Age of extinction? Hollywood looks to the Pacific rim

The movieverse is diving up territories in a new way: English speaking and everybody else. That’s the only way to explain the success of Transformers 4 in Asia

Chinese (left, centre) and South Korean  posters for Transformers: Age of Extinction

Chinese (left, centre) and South Korean posters for Transformers: Age of Extinction

Fri, Aug 1, 2014, 00:00

Is cinema broken? Again? That’s the question studio suits were asking last week when newly totted up sums revealed that the US summer box-office take was the lowest in eight years. A real bummer summer.

“Moviegoing begets moviegoing, and we have lost our momentum,” Rentrak’s Paul Dergarabedian told the Hollywood Reporter. “People aren’t seeing trailers and marketing materials. They still want to go to the movies – they just want to go to really good movies.”

Good movies, you say? Who knew?

The snark-tastic, orgasmically reviewed Guardians of the Galaxy may reduce the deficit in Anglophone territories. We’re all currently down 12 per cent since 2013. If Guardians is an enormo-hit, the box office may finish with a mere 10 per cent dent in sales. But it won’t quite save the farm: the same title’s pop irony is unlikely to play so well in the Rest of World.

Pop irony is a divisive thing in the movieverse: The Lego Movie did a whopping 55 per cent of its $467,846,492 haul in North America, plus another $57 million in the UK and Ireland. That’s a good 15 per cent more Anglo receipts than for the average smash.

We’re used to thinking of movieverse numbers as Domestic (that is, American) or International (all those map blobs outside the US). But a neater division is between English-speaking territories and everybody else. Look at Transformers 4, which looks set to be the only title to cross the billion-dollar mark since January. That’s largely down to a big hunk of change from China ($300 million-plus) and other Asian markets. In this part of the world and in the US, conversely, Transformers is way, way down on previous instalments.

A mean-spirited commentator might point to such entertainments as Transformers 4 and denounce the “international” taste for robots that turn into dinosaurs or Johnny Depp in a hat as primitive. Especially when placed beside the Anglophone preference for relatively sophisticated entertainments such as The Dark Knight (which made only 40 per cent of its billion-dollar-plus haul outside of the US and UK).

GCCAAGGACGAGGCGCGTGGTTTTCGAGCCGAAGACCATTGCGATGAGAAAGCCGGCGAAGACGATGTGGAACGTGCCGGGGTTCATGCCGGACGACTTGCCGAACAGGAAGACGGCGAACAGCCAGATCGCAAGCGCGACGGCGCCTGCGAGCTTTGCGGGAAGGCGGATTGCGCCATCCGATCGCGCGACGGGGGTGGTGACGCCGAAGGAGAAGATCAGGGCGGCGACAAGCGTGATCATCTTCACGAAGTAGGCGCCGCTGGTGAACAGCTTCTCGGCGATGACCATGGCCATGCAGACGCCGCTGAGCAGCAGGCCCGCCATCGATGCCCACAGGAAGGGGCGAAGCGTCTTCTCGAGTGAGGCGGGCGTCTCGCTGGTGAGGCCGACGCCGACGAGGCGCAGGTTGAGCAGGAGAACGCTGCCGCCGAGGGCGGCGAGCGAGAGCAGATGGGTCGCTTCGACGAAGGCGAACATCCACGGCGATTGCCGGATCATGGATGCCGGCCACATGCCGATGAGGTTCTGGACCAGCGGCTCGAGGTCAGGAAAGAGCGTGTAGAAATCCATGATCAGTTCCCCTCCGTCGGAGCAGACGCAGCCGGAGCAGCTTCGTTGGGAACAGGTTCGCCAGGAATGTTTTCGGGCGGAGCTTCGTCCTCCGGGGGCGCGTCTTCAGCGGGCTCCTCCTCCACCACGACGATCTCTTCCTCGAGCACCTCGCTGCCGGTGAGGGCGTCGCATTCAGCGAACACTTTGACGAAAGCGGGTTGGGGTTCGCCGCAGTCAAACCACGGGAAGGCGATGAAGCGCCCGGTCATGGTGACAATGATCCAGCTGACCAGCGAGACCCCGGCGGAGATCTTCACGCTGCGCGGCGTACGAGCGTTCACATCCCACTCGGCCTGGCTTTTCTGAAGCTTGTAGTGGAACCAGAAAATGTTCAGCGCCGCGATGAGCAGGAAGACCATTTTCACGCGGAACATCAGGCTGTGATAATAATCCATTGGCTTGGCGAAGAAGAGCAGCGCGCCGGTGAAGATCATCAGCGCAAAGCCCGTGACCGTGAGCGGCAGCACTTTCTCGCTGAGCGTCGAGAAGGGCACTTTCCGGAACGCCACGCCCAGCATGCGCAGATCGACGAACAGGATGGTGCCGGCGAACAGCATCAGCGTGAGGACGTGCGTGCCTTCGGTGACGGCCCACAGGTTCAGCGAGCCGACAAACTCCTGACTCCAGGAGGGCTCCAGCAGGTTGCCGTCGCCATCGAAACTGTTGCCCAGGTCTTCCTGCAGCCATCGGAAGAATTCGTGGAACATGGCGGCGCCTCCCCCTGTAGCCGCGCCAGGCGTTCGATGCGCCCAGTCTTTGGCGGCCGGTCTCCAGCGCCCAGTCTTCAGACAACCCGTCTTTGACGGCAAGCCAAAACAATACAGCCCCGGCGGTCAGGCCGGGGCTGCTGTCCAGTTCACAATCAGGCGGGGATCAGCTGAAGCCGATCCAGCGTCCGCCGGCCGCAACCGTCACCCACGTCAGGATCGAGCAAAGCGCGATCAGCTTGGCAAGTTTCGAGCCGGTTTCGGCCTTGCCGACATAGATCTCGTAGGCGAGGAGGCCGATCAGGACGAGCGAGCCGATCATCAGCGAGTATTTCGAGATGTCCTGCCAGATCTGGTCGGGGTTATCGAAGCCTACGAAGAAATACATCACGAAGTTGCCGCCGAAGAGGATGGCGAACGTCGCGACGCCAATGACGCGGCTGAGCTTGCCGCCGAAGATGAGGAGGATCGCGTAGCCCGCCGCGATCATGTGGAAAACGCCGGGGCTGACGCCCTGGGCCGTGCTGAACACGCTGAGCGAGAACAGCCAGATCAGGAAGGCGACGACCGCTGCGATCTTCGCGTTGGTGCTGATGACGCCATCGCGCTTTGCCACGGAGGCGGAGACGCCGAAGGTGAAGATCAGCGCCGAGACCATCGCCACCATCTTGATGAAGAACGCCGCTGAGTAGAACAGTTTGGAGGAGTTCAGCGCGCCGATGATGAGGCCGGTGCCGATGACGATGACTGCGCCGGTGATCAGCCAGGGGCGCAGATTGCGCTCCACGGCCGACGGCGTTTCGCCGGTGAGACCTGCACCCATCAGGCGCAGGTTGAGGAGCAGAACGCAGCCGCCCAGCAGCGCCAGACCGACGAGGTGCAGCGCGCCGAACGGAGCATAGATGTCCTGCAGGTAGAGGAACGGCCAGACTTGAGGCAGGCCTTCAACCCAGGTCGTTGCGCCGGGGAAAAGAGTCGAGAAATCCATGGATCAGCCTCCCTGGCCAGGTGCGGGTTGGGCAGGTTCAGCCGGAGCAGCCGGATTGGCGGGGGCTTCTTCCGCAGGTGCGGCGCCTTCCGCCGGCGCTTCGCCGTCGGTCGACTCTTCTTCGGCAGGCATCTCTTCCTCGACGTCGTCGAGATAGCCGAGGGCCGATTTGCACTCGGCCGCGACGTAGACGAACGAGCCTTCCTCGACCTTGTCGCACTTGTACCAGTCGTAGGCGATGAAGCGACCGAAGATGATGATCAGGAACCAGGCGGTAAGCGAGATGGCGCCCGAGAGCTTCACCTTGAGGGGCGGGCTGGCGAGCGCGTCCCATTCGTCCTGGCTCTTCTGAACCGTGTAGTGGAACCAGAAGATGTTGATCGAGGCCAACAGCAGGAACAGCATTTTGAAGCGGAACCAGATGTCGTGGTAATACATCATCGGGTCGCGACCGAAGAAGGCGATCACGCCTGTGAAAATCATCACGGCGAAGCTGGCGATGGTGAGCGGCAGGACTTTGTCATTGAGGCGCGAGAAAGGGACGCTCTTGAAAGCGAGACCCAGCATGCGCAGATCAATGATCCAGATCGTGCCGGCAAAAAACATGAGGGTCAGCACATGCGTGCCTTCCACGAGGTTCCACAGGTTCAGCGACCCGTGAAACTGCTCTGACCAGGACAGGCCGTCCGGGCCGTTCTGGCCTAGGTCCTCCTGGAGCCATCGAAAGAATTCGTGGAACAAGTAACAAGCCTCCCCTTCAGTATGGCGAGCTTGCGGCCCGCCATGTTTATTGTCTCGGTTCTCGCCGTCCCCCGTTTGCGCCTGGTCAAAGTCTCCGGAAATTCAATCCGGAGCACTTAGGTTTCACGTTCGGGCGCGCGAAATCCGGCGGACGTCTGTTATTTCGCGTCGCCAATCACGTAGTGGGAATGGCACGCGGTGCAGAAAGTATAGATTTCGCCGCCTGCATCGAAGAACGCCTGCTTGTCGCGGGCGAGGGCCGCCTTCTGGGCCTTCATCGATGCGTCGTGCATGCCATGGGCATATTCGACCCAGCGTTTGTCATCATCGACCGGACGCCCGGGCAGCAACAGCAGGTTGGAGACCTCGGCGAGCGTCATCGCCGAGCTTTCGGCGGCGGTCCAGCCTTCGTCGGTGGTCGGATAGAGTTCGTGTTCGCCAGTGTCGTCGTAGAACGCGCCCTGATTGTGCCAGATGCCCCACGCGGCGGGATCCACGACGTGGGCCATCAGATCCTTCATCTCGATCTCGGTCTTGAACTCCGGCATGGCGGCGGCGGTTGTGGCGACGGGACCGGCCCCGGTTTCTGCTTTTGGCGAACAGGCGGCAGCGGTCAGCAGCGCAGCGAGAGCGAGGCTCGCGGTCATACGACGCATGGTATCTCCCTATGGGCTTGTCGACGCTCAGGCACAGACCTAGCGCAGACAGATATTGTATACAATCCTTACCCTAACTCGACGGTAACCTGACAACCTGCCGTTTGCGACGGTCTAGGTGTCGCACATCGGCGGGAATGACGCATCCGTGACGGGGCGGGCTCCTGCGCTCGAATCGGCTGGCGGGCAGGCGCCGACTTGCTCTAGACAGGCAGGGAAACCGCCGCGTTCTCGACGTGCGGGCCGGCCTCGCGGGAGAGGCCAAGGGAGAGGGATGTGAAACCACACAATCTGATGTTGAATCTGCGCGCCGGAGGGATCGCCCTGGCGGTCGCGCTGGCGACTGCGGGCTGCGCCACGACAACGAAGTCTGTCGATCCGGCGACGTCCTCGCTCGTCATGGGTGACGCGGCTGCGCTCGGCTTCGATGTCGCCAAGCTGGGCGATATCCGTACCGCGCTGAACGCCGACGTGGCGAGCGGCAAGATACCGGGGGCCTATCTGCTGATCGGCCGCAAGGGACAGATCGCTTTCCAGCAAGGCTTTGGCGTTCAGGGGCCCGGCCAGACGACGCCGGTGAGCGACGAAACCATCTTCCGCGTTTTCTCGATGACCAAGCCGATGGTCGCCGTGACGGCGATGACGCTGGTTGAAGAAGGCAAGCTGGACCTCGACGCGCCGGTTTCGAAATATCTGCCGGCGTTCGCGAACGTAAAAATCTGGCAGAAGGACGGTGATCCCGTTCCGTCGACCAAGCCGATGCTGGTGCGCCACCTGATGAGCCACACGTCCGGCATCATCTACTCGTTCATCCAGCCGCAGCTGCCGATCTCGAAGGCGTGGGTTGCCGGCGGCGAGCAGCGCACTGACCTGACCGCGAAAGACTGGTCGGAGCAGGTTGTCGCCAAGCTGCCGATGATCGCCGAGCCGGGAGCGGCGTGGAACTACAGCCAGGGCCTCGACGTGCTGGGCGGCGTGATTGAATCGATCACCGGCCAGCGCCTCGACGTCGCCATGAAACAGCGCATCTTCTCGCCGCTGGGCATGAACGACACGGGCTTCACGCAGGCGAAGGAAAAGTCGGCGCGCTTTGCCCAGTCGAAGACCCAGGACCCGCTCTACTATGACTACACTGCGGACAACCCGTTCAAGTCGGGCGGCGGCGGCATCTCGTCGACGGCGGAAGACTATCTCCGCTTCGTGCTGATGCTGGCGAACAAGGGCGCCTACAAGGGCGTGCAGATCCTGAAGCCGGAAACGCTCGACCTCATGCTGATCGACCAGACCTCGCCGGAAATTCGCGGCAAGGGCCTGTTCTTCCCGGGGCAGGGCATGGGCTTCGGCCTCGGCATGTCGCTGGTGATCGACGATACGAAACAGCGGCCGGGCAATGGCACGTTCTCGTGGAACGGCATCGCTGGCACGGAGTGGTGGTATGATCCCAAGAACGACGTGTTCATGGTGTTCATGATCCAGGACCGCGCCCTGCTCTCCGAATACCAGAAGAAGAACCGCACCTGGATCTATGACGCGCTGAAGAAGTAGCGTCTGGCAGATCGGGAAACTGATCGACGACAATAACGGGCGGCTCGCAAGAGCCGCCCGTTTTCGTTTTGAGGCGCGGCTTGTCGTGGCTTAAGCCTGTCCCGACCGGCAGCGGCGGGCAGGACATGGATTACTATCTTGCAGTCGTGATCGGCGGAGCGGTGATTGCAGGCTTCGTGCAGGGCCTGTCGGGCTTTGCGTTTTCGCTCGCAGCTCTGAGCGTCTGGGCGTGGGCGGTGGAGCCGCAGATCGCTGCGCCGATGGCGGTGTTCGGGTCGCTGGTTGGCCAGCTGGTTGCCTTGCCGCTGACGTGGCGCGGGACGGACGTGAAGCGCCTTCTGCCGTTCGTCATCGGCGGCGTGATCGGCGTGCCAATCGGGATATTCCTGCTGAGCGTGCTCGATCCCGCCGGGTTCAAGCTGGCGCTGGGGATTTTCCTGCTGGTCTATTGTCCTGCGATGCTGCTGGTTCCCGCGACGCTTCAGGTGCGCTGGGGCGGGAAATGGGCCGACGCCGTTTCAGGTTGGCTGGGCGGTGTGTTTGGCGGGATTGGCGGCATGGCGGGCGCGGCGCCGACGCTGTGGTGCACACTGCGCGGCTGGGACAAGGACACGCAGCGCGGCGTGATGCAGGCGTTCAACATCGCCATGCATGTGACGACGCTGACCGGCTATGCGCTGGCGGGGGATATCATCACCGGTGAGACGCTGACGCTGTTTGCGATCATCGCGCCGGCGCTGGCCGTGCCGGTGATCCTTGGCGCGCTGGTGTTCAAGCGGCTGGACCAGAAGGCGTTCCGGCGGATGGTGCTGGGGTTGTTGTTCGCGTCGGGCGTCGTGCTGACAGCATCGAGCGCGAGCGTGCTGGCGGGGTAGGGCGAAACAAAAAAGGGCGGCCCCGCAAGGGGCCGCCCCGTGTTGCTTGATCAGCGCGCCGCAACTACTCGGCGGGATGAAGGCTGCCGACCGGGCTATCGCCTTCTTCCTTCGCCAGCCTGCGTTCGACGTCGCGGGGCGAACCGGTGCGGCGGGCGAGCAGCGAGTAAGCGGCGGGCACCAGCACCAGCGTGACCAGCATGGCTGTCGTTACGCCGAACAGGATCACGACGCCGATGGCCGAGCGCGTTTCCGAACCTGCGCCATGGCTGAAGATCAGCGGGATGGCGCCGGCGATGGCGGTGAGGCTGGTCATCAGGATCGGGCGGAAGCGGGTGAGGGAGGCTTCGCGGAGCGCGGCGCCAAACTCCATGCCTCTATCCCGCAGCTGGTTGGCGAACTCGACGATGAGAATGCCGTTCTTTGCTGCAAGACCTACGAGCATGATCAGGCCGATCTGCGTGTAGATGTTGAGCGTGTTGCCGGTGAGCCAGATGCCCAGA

No matter: on either side of the language divide, footfall is falling. Many commentators are clinging to the prospect of summer 2015, the season of Avengers 2, Jurassic World, Minions and Bourne 5.

Perhaps they’re right. But other analysts remember Steven Spielberg’s dire warnings from last year: that a business model based entirely on sequels and remakes and recycled comic books and huge budgets is certain to implode. CinemaScope is reporting that young men (18-25) are not going to the movies in anything like the numbers they used to.

Indeed, many of this summer’s biggest successes boast female leads and relied on female audiences: think Maleficent, The Fault in Our Stars and Scarlett Johansson vehicle Lucy. The latter trounced Hercules in the US last weekend with a $44 million opening.

In the UK and ROI, meanwhile, we have our own leading lady: Mrs Brown D’Movie has overtaken The Lego Movie to become Ireland’s most popular film of the year to date, earning €3.4 million in the Republic. Add on the Northern Irish take of €698,596 and the regional total comes in at £13,881,660.

Stand back. We’ll show those Rest of Worlders who’s primitive.

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